A Friend | Edmonton & International Photographers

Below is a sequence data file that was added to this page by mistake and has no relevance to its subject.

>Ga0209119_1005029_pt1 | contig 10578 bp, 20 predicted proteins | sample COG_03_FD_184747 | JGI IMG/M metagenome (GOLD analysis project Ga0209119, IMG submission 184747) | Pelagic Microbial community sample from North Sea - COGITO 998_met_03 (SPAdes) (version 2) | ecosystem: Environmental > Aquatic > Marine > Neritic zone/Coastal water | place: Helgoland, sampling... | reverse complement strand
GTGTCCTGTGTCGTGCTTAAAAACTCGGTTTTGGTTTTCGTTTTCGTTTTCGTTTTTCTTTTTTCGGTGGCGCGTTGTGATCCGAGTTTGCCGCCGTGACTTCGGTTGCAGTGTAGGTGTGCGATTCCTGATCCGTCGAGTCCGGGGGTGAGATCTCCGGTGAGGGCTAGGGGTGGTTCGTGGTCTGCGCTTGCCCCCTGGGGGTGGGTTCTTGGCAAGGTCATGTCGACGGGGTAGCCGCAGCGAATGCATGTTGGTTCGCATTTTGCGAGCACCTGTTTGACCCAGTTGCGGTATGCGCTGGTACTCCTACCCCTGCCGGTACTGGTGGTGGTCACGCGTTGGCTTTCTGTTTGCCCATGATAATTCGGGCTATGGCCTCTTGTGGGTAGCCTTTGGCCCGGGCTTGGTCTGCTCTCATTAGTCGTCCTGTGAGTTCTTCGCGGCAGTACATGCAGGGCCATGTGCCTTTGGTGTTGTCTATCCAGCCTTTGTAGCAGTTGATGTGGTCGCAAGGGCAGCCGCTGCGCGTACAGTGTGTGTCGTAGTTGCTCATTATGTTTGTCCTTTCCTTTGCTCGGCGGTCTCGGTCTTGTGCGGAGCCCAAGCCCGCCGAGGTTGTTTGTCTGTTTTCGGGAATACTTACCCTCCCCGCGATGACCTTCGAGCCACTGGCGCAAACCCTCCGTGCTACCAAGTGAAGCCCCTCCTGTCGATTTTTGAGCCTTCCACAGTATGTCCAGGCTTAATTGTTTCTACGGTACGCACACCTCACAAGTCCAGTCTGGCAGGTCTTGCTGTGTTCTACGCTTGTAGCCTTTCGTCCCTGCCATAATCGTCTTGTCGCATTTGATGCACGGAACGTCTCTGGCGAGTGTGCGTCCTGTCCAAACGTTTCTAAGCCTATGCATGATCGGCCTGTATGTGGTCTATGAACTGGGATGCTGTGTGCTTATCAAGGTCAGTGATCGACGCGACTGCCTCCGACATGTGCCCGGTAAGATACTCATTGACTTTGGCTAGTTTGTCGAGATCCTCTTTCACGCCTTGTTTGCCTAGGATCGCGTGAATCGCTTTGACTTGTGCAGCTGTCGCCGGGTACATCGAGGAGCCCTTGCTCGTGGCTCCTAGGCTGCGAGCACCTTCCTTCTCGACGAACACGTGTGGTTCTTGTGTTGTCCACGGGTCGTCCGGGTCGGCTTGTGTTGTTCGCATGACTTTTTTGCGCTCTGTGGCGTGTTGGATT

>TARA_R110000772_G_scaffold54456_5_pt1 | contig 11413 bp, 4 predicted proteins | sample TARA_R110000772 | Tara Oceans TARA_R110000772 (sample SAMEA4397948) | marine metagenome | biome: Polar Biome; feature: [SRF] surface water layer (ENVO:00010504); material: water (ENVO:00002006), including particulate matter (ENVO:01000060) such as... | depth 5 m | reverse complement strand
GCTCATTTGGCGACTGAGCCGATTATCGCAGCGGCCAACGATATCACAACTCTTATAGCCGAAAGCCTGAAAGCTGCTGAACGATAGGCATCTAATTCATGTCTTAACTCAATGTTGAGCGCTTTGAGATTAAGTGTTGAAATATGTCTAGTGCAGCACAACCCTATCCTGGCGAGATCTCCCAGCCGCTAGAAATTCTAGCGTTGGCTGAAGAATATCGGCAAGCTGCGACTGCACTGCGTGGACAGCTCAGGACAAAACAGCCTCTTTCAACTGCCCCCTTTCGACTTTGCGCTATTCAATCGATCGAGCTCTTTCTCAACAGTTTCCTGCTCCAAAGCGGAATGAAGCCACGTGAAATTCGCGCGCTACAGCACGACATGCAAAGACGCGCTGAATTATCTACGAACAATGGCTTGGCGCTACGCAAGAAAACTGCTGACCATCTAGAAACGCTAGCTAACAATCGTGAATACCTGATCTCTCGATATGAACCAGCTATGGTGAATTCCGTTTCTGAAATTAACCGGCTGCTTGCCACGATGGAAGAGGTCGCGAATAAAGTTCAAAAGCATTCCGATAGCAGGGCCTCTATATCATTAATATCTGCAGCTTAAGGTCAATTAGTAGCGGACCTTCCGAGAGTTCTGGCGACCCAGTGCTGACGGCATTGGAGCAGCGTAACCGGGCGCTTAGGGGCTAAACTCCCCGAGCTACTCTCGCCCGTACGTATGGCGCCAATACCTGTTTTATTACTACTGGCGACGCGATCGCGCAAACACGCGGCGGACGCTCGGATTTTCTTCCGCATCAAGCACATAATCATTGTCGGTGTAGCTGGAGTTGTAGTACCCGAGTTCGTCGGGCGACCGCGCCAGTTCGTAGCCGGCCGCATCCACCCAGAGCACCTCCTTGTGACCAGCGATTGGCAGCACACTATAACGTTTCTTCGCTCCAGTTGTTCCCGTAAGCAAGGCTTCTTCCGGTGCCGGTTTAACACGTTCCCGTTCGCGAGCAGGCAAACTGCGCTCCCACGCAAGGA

So, I have been feeling a bit nostalgic. It was about this time, last year, when I applied to be the photographer for the Media Team that the CRWRC was sending to East Africa.  I still cannot believe that I was chosen and with only two short weeks notice was on my way to Kenya. (I won't get into all the details since I have been sharing my day-to-day journey on this blog already, but feel free to check out all previous posts HERE). It was such a wonderful adventure, made all the better by the many amazing people that I had the pleasure of meeting and getting to know.I would really like to introduce you to one of these people. His name is Rufus. I would say it was our mutual love of photography that initially sparked the friendship, which was then followed up with heart-to-hearts on the truck and chats in a nearby coffee shop while we both recovered from random illnesses in Durban. Rufus is one of those people that just lights up the room with constant smiles, jokes and kindness. He is a person with more knowledge then he knows, more kindness then he thinks and more impact then he could possibly realize.I have asked Rufus to share a few words about himself. So without further ado, here he is:   The Pursuit of Self AwarenessThis has been the one of the most intense processes I have been through in a while. Do I write about my past? Do I write about my present?  Or, how about I write about Global Warming since this was how I came to have my photo taken by my dearest friend who has chosen to give me no guidelines as to what I should write, only that I should write what I wanted people to know. So here it goes……I was born Rufus Brevin Laverlott in 1981/07/28 at approximately 10pm, Summerset West Hospital in Cape Town, South Africa, to Peter and Viona Laverlott.  I was raised in Uitsig, which at the time was a “previously disadvantaged community” in Cape Town, South Africa. As a typical boy I took apart every toy and tried my hand at playing with matches and almost burned down our garage (I remember trying to bury myself in the sand next to our house because I knew what was coming when my dad got home, the beat-down). Growing up I did not understand apartheid because I thought it was normal, it is only later that I would realize that this was unfair and for the rest of my life I would have to deal with feelings of entitlement, inferiority and, most of all, hatred. I soon realized that I was not the only one experiencing these emotions and that people all have these feelings and they manifest themselves in different ways.  Mine manifested itself through the abuse of people's trust and drugs, squandering what opportunities were given me; after all, they said I would never amount to anything. (The community of people I come from were and are still to this day stereotyped as Gangsters, Drug Dealers and Thieves)Where is this all heading? So I accumulated ridiculous amounts of debt and ended up in prison, I sold drugs and chose to be an addict for much of my life, I was infatuated with Heroin. I have been shot, stabbed, beat up and left for dead. These were my life choices, I had no one to blame but me.  Even though I blamed my dad and mom, I have come to realize that they wanted the best for me and did what they could with the information they had to be the best parents they could be for their children. Today, I look up to my father who with no education managed to put each of his children through school and tertiary education, as well as put away money so that should anything happen to him his wife would want for nothing. I know what it is to see how your mom compensates for your dads lack of emotional involvement in your life, that you abuse her and take advantage of her. I know what it is to be so addicted to drugs that you say to God, “Is this all you had created me to be, a disappointment, a stereo type, I never asked to be here?”.   I know the joy of overcoming addiction and then making the same unwise decision and indulging again because this time it would be different.  I know love, I know what it is to abuse love and I know what it is to be abused physically, emotionally and sexually.  I know vanity, I know what racism is and what it is to be a racist; and lastly, I know freedom, not only understanding that I have the ability to choose but choosing despite how I feel or how many times I do not succeed.I celebrated my 31st birthday this year in New York City; last year, I celebrated it with the prisoners I work with, in the very same facility I served out my own sentence; and the year before that, I was being released from prison on my birthday.  I wake up and fight every day to be me, navigating through life and all it has to offer with passion and love, choosing to be responsible and grateful.  My parents are my greatest supporters after God.  We are not perfect, and so we pursue balance, love that is reflected through our actions toward one another no matter how awkward or difficult, because feelings come and go and are essentially emotional evidence of our choices. Two years ago, I came out of prison and have by God's grace been living as a contributor to society and this planet I call home.  Not just living to breath but to live the most extraordinary life I am able to, becoming self-aware and taking ownership of every choice I make.  One of these choices was to travel from Kenya to Durban to raise awareness of Global Warming, to rally support from others as youth to stand up and be counted against all odds and say that this is our world, we have a voice. Being ignorant is a choice, we choose who we are and how we show up in this world.I love that I was born in Cape Town, South Africa. I love that I have seen a lot of this world and my own Country and Continent.  I love that I know my history, however, it is not all I am. I am universal, sharing a space with billions of people who are as I am.  We are confronted by our fears and insecurities daily, being challenged each in our own unique way.I met the loving, intensely passionate, soft and humble Karmen Jillayne Meyer in Kenya and we traveled alongside with almost 190 other young people to Durban, South Africa. You need only look at her pictures to see the reflection of her heart-beat and how she sees the world, the beauty that can be found in each moment.  Don’t allow anything to take away from you your greatest human experience, which is this life you are living now! Do not be conformed by society as if you need it to validate that you matter.  You have a responsibility to contribute to this planet we call earth so that those generations that come after us may to see as we have seen, the awesomeness of this life we get to experience daily.  YOU HAVE NO EXCUSE!Capture life like you are a photographer……  find the beauty in each moment.RUFUS